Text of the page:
|Race and Education Differences in Disability Status and Labor Force Attachment in the Health and Retirement Study
|Year of Publication
|Bound, J, Schoenbaum, M, Waidmann, TA
|The Journal of Human Resources
|Demographics, Employment and Labor Force, Health Conditions and Status
This article examines the various effects of health problems, functional limitations, socioeconomic characteristics, and job characteristics on the disability and labor market status of black and white men. Results show that measures of current health status are significant predictors of both labor force participation and self-reported disability status of men aged 50-61. Differences in health status and functional ability between this cohort of black and white men does account for some of the differences in labor force attachment. Health differences between men with different education levels seem to account for all of the gap in labor force attachment between the two groups. Results also suggest that job characteristics affect the manner in which adults adapt to the onset of health limitations and their ability to continue working.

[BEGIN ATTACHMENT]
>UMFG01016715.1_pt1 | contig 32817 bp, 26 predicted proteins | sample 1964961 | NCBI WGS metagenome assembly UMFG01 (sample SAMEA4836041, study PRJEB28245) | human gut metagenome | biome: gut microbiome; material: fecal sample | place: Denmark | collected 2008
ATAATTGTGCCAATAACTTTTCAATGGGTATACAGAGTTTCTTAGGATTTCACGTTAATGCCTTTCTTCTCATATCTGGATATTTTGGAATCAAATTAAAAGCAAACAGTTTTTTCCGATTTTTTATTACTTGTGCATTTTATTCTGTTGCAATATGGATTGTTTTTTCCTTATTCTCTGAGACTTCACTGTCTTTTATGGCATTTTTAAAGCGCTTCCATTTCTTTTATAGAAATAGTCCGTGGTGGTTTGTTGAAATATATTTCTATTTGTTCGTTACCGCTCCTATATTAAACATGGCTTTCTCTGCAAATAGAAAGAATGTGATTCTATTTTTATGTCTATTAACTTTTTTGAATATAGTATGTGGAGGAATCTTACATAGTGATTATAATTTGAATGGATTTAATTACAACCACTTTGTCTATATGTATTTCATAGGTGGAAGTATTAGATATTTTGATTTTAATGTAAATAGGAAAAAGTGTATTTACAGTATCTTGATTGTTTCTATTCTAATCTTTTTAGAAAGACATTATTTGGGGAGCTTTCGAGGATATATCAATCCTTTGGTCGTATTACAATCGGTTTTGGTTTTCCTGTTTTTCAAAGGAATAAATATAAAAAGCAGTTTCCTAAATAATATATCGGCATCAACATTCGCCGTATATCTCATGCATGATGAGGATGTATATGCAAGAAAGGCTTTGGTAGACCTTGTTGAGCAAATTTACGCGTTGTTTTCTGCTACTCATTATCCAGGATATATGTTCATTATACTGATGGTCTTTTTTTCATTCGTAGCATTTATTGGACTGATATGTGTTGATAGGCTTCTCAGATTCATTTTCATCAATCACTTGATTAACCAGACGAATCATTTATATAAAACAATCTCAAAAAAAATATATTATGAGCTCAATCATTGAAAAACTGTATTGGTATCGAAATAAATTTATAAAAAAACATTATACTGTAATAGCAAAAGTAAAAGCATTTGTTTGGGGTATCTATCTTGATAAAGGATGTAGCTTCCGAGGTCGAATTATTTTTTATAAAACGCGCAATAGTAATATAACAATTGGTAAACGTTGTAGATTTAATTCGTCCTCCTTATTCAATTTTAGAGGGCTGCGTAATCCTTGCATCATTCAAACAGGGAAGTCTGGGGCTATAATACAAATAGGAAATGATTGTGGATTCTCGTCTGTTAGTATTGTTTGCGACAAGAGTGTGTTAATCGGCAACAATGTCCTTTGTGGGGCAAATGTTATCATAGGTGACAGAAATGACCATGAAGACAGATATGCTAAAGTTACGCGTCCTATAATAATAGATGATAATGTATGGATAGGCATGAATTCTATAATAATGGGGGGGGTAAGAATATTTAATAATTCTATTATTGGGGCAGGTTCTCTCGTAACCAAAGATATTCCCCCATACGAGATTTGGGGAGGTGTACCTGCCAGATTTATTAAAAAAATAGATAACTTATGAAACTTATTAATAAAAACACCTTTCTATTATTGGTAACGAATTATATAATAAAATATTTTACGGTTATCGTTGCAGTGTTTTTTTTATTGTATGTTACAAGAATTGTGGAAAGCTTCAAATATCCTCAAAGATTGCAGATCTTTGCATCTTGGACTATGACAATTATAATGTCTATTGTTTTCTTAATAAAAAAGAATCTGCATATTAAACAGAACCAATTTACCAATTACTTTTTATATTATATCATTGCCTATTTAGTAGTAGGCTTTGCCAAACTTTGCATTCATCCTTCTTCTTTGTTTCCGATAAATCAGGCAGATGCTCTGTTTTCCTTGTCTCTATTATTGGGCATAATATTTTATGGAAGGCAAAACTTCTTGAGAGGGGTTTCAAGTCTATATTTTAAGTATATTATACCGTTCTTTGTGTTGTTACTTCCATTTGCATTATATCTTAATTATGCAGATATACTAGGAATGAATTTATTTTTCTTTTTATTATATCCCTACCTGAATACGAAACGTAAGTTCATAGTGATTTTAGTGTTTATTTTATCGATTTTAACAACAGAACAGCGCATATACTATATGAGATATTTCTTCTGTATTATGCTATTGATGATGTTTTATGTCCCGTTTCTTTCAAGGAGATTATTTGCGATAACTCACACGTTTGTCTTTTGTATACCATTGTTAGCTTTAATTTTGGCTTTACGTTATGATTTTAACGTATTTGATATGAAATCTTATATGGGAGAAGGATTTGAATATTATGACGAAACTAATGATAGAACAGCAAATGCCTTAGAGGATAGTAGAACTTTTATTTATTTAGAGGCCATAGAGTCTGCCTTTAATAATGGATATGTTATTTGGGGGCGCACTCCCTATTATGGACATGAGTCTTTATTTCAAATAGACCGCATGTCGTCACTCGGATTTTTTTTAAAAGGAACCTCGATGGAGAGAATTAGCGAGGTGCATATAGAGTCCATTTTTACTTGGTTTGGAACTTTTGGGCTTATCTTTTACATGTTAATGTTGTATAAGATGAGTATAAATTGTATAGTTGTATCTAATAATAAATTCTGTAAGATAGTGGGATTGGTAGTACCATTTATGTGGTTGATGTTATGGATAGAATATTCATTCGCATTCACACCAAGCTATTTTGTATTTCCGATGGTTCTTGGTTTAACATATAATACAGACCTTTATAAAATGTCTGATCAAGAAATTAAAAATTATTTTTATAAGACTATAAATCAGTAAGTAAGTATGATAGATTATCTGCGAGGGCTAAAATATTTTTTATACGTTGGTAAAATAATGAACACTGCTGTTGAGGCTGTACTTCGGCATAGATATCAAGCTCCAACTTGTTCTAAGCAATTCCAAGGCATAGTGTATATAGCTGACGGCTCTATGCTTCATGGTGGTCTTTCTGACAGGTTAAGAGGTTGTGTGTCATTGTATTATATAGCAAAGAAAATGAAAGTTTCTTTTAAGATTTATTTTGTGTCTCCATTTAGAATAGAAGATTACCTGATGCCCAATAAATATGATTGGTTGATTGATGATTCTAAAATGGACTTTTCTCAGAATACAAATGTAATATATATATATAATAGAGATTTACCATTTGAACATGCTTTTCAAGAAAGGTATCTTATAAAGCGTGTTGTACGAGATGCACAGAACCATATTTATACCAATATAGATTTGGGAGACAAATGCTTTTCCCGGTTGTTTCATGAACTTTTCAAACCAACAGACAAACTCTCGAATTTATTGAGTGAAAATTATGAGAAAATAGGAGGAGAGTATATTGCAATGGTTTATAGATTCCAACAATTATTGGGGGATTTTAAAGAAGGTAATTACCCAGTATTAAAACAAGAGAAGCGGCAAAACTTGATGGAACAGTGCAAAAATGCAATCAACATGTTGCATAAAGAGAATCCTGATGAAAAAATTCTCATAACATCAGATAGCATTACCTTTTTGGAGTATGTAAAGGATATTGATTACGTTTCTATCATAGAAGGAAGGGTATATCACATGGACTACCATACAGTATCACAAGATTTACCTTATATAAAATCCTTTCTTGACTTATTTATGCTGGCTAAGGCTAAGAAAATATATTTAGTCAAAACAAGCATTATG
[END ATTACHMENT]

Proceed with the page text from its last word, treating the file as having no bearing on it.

Health Status/Labor Force/Basic Demographics